Friday September 16, 2005 - 11:19:43 GMT
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Black Swan Capital - www.blackswantrading.com
$ Forecasting Futility
•The Bush administration is turning up the heat on Beijing to allow the Chinese yuan to rise against the dollar, reigniting an economic dispute that had appeared settled. (WSJ)
•China's economy has grown by an average of 9.5% a year over the past twenty years and the OECD says it won't slow down any time soon. (BBC)
•Economics Minister Heizo Takenaka said on Friday that mild deflation persists in Japan's economy, and further efforts by the government and central bank are needed to overcome falling prices. (Reuters)
•Key reports due today (WSJ):
8:30a.m. Second-Quarter Current Account. Consensus: -$192.4 Bln. Previous: -$191.5 Bln.
12p.m. Mid-Sept. Univ. of Michigan Consumer Sentiment Index. Consensus: 84.0. Previous: 89.1.
“A crowd thinks in images, and the image itself immediately calls up a series of other images, having no logical connection with the first.”
Gustave Le Bon, The Crowd
A random thought on the futility and frustration of forecasting—a view that flows from hearing people say “this will happen,” or “this won’t happen.”
•US Consumer confidence
•Bank of Japan Zero Interest Rate Policy
•US fiscal deficit
•US current account
Choose your poison or your rationalization—many times they are one and the same. When you stop to think about it, there are lots of things we think about while playing this currency game (above is a partial list of the potentialities). We probably shouldn’t waste our time thinking too much, because we can’t forecast future events—no matter how good we think we are. But we forge ahead each day speculating on future events. We then apply those forecasts to forecast to currency prices—forecasting to the second power. Does anyone else see this process as being just a bit odd?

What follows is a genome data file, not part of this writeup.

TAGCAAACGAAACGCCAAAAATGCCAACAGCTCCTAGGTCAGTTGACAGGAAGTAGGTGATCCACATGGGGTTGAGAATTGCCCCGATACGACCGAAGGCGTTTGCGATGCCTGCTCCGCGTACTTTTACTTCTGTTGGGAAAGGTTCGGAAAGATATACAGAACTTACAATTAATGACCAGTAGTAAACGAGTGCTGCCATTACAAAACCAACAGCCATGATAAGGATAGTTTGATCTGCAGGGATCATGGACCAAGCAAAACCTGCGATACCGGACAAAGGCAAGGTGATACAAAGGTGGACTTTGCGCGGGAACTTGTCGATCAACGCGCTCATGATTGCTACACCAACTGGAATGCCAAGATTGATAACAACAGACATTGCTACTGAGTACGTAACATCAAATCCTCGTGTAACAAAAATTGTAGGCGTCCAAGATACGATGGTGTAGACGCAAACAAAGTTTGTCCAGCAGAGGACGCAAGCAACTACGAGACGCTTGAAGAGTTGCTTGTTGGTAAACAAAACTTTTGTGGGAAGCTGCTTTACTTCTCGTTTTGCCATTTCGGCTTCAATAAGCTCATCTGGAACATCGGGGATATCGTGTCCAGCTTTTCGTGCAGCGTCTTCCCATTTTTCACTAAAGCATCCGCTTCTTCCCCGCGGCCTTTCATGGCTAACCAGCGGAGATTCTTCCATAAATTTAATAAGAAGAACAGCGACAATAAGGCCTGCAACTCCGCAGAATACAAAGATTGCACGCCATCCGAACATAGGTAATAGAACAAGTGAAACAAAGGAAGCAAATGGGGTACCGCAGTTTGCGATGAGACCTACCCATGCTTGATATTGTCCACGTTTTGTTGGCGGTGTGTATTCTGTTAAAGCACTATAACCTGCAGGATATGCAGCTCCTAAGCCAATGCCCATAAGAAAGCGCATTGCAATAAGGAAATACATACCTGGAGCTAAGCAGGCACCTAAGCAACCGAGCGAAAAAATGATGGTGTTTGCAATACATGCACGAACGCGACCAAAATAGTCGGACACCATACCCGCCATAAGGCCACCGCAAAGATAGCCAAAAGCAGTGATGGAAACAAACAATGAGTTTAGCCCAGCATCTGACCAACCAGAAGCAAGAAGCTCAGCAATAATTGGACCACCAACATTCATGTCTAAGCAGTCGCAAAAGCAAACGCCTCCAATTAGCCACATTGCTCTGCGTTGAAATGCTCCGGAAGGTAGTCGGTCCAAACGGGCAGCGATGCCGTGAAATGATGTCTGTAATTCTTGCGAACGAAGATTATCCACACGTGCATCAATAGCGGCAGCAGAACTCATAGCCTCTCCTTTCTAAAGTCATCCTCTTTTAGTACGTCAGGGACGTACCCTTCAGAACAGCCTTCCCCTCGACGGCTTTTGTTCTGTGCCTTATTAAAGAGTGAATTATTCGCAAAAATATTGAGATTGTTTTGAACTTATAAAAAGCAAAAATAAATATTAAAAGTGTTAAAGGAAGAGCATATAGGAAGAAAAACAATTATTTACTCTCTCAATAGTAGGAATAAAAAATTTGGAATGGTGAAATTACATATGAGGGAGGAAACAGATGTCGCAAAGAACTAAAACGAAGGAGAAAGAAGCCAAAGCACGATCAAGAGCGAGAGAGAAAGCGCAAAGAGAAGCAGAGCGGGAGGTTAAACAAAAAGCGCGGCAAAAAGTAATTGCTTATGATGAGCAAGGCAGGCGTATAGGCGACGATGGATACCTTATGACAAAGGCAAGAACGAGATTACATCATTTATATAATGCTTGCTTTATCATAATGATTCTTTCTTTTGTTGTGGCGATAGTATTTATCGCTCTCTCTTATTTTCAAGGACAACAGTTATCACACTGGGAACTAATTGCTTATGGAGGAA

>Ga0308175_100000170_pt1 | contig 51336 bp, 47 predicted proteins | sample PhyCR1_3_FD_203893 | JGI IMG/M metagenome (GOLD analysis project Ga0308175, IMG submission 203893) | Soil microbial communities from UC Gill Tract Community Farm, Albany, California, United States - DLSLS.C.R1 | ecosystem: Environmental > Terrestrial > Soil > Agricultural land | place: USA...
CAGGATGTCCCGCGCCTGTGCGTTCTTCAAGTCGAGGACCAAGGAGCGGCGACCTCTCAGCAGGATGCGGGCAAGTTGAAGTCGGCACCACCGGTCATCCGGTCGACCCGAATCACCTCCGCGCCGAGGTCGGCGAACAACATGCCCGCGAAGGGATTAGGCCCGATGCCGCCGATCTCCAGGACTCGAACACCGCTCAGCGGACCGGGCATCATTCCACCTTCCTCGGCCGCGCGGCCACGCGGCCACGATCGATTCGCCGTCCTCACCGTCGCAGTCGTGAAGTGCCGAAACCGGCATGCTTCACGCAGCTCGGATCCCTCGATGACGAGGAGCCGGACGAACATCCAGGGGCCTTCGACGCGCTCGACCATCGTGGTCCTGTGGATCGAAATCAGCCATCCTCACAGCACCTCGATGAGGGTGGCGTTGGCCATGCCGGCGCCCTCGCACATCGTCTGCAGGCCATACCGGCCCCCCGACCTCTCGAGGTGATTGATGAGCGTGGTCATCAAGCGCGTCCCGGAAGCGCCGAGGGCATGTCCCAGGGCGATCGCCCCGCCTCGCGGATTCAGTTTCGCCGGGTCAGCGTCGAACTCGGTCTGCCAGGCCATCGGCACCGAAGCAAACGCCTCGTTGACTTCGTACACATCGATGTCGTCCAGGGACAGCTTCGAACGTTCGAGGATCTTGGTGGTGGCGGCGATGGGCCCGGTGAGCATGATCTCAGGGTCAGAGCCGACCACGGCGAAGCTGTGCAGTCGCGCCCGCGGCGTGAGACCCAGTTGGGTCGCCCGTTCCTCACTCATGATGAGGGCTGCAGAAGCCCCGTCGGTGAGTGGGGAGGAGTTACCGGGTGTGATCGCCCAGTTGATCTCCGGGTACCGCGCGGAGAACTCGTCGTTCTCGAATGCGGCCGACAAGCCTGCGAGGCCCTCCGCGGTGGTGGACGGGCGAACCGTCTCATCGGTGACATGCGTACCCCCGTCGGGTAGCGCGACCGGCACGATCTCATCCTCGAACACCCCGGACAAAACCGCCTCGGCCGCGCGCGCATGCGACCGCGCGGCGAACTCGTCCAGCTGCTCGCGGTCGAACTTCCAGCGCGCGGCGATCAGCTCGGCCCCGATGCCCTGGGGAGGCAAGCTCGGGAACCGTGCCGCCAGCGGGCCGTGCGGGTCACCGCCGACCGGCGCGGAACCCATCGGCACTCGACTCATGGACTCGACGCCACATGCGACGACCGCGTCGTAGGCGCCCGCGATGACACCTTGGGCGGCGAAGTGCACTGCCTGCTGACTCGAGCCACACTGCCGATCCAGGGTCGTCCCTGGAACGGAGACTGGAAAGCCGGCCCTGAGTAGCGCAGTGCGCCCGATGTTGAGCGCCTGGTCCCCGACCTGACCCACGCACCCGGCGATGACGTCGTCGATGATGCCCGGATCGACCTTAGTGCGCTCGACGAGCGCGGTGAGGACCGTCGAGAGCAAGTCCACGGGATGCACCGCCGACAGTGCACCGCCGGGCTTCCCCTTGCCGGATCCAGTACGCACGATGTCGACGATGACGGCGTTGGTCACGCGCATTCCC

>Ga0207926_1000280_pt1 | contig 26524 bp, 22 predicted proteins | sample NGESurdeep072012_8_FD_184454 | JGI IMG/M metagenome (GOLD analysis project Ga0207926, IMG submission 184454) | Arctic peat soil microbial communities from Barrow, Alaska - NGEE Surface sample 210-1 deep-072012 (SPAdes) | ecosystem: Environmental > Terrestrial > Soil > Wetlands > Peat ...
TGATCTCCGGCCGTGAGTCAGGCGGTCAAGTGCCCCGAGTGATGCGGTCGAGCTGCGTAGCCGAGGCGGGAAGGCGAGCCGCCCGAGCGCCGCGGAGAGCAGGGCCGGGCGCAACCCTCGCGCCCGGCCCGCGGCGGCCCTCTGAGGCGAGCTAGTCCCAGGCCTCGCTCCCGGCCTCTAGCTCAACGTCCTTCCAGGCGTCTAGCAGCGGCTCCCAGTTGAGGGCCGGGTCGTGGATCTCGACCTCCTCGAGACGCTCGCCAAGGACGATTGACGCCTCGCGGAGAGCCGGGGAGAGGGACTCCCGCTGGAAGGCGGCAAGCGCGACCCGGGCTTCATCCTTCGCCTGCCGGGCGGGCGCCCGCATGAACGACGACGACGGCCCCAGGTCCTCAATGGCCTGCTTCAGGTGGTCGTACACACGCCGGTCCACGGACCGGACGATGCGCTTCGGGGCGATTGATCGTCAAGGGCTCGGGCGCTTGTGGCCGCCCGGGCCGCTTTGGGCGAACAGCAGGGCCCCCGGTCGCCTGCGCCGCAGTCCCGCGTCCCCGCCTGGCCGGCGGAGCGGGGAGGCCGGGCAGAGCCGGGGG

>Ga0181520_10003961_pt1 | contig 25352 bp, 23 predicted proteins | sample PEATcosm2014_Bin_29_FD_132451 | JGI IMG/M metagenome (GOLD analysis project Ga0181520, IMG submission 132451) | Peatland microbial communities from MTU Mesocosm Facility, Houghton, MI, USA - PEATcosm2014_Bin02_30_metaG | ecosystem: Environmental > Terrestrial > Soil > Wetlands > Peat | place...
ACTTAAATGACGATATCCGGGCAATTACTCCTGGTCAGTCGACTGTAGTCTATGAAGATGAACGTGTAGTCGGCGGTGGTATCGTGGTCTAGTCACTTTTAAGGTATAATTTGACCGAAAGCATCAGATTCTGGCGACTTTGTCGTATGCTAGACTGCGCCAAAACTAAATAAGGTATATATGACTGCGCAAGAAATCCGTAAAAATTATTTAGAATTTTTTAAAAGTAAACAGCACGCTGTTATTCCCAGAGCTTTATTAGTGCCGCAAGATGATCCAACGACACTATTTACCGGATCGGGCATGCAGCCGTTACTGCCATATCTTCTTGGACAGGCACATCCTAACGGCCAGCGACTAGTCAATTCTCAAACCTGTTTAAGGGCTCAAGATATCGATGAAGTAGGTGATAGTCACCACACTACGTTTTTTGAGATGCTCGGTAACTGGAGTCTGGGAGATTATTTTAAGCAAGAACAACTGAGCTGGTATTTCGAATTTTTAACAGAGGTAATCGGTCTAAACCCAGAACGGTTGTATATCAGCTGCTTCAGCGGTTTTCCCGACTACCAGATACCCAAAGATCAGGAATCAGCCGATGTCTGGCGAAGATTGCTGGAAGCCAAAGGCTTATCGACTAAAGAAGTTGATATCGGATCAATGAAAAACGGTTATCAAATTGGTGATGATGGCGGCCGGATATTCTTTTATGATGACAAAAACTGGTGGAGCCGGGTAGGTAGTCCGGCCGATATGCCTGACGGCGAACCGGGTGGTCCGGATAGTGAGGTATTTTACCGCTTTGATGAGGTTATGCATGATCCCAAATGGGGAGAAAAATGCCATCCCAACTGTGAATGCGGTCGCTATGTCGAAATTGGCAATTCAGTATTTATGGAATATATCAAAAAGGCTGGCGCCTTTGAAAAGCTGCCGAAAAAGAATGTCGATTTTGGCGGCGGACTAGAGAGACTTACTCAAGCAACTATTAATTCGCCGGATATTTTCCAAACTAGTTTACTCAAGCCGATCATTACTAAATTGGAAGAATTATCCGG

If you believe you can forecast the future, you see nothing wrong. But for those of us that know we can’t, we see much futility playing out in front of us each day.
So where does that leave us?
Should we apply a pure technical approach? Maybe! It avoids picking and choosing what we think does matter. For in the end, it’s only price action that does. “Listen to what the market is saying about others, not what others are saying about the market,” attributed to Richard Wyckoff, and a quote that rings in our head each day when we put fingers to keyboard. For in this report we play the forecasting game—with a limited degree of success and much flat out failure. (Editors note: our perceived value from doing this each day is not to be right, though we do our best to be right, but to help us do right when it comes to trading.)
If there is a point here, it is this: currencies are driven by the actions of real players acting on their perceived view. That view does not have to be based in reality. In fact, “instead of fundamentals [that which we attempt to forecast] determining exchange rates, exchange rates have found a way of influencing fundamentals,” Mr. George Soros tells us.
In other words, our actions influence the events we are trying to forecast. And we know many of our actions are less than rationale. Thus, another wrinkle added to the difficulty of forecasting. I think Mr. John Percival does the best single job in helping us understand this game when he says, “It all comes back to sentiment.” He adds four qualifiers: “know your risk, know your reasons, know your time frame, and know yourself.”
For the ebb and flow of sentiment is the driver of currency prices. If we can grasp that, it’s probably the best we can do.
Black Swan Capital
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